Repositioning Print for a Digital World
Twenty years ago, print dominated as the most targetable and graphical of all advertising media. But the advance of digital technology has passed functional leadership to others.
Today there are new ways to position print based on marketing benefits that have recently emerged. Ironically, these new benefits grow out of weaknesses in the same new digital media that print’s detractors say will kill it off.
1. Print is the calm in the digital media storm
I returned home one evening to find my 16-year-old Laura on the computer while talking to a friend on her cell phone. On her computer ran six separate chat rooms with different friends. As I crossed the room to greet her I snapped off the TV set. She cried, “Hey, I was watching that!” Welcome to the world of multitasking media consumers, the media buyer’s worst nightmare. Do you think Laura paid a lot of attention to those TV commercials? Did she notice the Web banners atop her chat rooms?
Reading, as opposed to viewing, is an active behavior. While there are magazine page flippers, research has documented that magazine reading is the least of all media diluted by multitasking. Magazines should be the medium of choice for advertisers with a message that requires contemplation, involvement, or consideration (See a great study on page 34 of the MPA’s Magazine Handbook, free at Magazine.org).
2. Print cuts clutter
In the online word it is not uncommon to have dozens of direct competitors, including the Web sites of the very companies you are trying to sell! If you include blogs and secondary sites the number of directly competitive sites can run into the hundreds.
One major drawback of online media is that there are millions of destinations teaming for a viewer’s attention. Print can help this process by creating a periodic reminder for your destination before they enter the distracting online world.
3. Print is the offline “push media” for a digital world
John Milne, senior vice-president at Rogers Media, proposed this retro-sounding notion at a recent ABM conference. When you plan a Web engagement strategy you can divide your activities into ones that reside on your Web site and ones that “push” or reach out beyond it (e-newsletters, e-blasts, viral video, and others). A healthy balance of both is best for making your site a significant destination while reaching out to new viewers. Print can be added to outbound media, and can reach a distinctly different audience.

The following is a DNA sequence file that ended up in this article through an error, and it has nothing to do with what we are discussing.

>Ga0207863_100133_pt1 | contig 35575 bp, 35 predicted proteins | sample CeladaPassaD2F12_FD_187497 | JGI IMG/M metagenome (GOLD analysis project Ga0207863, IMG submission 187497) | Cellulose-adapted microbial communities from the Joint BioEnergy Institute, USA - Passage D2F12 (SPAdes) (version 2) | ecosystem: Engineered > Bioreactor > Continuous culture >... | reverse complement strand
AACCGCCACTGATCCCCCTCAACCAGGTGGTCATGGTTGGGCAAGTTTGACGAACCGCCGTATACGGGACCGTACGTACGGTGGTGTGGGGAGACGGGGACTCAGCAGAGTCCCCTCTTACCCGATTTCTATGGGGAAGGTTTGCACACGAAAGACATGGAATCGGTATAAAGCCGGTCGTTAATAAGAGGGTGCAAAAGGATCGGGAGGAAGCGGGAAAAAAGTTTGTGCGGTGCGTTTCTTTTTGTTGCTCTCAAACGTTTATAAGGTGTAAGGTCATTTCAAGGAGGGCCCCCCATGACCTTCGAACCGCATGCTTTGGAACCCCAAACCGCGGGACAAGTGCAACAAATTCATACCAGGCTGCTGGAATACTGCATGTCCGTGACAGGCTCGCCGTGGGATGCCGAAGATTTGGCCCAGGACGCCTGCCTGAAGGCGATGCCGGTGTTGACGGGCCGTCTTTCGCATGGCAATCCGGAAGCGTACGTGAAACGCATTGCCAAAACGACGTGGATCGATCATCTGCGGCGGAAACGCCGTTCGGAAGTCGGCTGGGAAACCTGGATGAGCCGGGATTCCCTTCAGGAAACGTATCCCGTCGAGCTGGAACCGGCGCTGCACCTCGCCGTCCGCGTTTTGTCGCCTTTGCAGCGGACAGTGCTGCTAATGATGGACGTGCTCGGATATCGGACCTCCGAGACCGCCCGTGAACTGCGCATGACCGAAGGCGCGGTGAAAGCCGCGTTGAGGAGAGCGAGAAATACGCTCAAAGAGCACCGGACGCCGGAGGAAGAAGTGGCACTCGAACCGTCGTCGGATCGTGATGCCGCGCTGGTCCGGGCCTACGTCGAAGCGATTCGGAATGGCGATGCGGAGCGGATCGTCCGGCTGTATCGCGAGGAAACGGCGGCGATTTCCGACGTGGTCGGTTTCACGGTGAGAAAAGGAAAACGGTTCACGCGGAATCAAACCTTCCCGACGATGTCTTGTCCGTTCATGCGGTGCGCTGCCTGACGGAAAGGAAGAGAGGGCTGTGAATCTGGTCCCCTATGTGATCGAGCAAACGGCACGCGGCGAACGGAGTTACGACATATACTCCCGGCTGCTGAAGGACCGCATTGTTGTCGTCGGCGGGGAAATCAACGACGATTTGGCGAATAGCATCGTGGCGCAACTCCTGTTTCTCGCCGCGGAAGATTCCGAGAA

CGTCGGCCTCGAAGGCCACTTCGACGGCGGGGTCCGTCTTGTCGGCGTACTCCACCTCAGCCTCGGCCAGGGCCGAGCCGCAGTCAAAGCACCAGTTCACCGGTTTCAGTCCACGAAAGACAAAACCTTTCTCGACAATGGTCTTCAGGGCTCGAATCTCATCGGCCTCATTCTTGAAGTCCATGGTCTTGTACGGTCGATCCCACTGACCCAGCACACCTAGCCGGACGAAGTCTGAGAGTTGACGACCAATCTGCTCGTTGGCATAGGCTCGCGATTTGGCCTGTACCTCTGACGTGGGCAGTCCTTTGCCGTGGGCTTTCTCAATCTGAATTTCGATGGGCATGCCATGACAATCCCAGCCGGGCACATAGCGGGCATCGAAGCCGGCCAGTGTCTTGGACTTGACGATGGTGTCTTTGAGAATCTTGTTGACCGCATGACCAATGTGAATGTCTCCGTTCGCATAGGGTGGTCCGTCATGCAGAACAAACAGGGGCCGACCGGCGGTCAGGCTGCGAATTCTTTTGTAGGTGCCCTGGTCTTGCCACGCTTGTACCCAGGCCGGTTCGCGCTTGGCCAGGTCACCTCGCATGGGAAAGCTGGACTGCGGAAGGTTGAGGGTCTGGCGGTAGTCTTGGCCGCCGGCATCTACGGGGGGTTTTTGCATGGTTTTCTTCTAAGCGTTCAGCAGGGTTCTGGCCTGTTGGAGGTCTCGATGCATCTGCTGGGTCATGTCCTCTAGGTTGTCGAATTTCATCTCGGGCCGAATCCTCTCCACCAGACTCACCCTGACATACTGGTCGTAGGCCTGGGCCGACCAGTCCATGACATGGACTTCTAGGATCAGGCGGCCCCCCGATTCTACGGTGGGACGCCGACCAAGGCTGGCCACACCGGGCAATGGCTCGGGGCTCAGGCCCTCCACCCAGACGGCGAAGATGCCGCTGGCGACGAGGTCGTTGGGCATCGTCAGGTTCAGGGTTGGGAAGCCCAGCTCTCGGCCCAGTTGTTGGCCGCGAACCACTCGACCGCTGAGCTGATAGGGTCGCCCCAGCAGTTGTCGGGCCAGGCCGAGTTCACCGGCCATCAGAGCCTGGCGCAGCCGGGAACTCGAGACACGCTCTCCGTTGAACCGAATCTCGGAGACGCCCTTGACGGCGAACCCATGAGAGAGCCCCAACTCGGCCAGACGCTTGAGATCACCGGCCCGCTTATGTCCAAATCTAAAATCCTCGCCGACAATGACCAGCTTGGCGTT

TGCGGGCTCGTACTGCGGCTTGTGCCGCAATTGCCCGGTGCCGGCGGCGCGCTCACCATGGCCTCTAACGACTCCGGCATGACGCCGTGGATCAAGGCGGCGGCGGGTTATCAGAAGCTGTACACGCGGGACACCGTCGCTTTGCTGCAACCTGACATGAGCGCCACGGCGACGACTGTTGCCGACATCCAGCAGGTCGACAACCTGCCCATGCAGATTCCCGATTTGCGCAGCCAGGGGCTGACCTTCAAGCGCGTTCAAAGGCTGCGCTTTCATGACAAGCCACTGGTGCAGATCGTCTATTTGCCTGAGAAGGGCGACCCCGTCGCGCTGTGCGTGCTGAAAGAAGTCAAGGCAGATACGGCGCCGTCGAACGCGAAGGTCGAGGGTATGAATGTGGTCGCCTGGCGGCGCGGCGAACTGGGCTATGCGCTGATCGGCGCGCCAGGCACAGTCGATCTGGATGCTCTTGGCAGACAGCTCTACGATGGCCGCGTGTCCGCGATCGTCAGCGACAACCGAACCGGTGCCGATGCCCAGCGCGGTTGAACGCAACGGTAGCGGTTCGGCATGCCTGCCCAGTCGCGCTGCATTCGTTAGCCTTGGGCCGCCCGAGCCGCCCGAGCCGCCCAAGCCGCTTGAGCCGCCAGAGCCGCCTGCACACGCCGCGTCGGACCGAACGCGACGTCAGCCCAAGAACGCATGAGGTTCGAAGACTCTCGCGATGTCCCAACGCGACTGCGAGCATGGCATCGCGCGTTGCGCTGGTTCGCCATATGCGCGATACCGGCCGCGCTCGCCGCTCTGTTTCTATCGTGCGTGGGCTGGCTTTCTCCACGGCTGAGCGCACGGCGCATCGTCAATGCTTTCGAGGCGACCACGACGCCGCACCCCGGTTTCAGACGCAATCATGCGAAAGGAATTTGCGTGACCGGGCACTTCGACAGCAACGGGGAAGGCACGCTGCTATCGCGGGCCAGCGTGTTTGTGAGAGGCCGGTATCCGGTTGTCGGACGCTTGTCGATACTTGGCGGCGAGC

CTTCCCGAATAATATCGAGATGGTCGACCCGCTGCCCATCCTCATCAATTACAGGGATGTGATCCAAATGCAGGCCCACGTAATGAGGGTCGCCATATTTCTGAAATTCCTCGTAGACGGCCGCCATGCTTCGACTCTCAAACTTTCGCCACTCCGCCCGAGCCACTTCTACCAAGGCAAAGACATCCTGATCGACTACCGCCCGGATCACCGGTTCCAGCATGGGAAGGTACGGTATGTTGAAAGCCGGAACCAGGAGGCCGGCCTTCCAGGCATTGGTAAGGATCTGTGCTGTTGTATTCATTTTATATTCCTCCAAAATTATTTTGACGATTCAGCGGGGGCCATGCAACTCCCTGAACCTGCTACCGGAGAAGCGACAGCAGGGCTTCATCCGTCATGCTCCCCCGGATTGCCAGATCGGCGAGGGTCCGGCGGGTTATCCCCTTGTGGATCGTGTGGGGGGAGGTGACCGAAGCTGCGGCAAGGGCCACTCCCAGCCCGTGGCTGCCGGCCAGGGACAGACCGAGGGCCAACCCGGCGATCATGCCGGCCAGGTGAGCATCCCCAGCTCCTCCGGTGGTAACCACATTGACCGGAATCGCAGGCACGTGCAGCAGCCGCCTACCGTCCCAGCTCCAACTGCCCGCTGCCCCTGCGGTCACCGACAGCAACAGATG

4. The magazine format is exploding as an influential marketing tool
Give your advertisers some perspective. While magazine advertising is under pressure, the magazine format itself as a pure marketing tool is enjoying unprecedented growth. A study on sponsored media from the Custom Publishing Council on 2006 custom media found that sponsored magazines have surpassed all other forms sponsored media to become the top choice among marketers.
Spending on custom media in 2006 increased to an all-time industry high of $55.6 billion, with a record number of titles published (125,044) and the highest number of pages printed ever. (See the study at custompublishingcouncil.com).
5. Start selling your “ad friendly community”
Rich Miller, general manager of media buying giant MediaFirst International, proposes that the old ways of evaluating magazines are obsolete. Says Miller, “A magazine can no longer be defined by the platform through which its content is distributed; it’s defined by the community of persons who share a common interest in that content. A magazine is a social network. It’s a club.”
But a magazine community is different from many in that ads are welcome, with about half of readers saying they enjoy them as part of their reading experience (pages 28-30 of MPA’s Magazine Handbook). In contrast, readers consistently rate online advertising as among the least favored of all advertising forms. Despite forecasts for big increases in ad spend on social networking sites, a recent headline from Barron’s asks, “What if Facebook can’t sell ads?”
6. Sell complementary weaknesses
The greatest weakness of online media is the massive competition for visitors once they arrive online. Print can complement that by providing a constant reinforcement of a destination in the physical world prior the online experience.
Print’s biggest weakness is the lack of measurable feedback. Online is measurable, often to a fault. If you sell both, sell them as complementary, as they truly are.
The media world has changed and print has a vital part to play, but it is a different part.
Josh Gordon is president of SmarterMediaSelling.com, a training and consulting company that helps publishers grow their online business.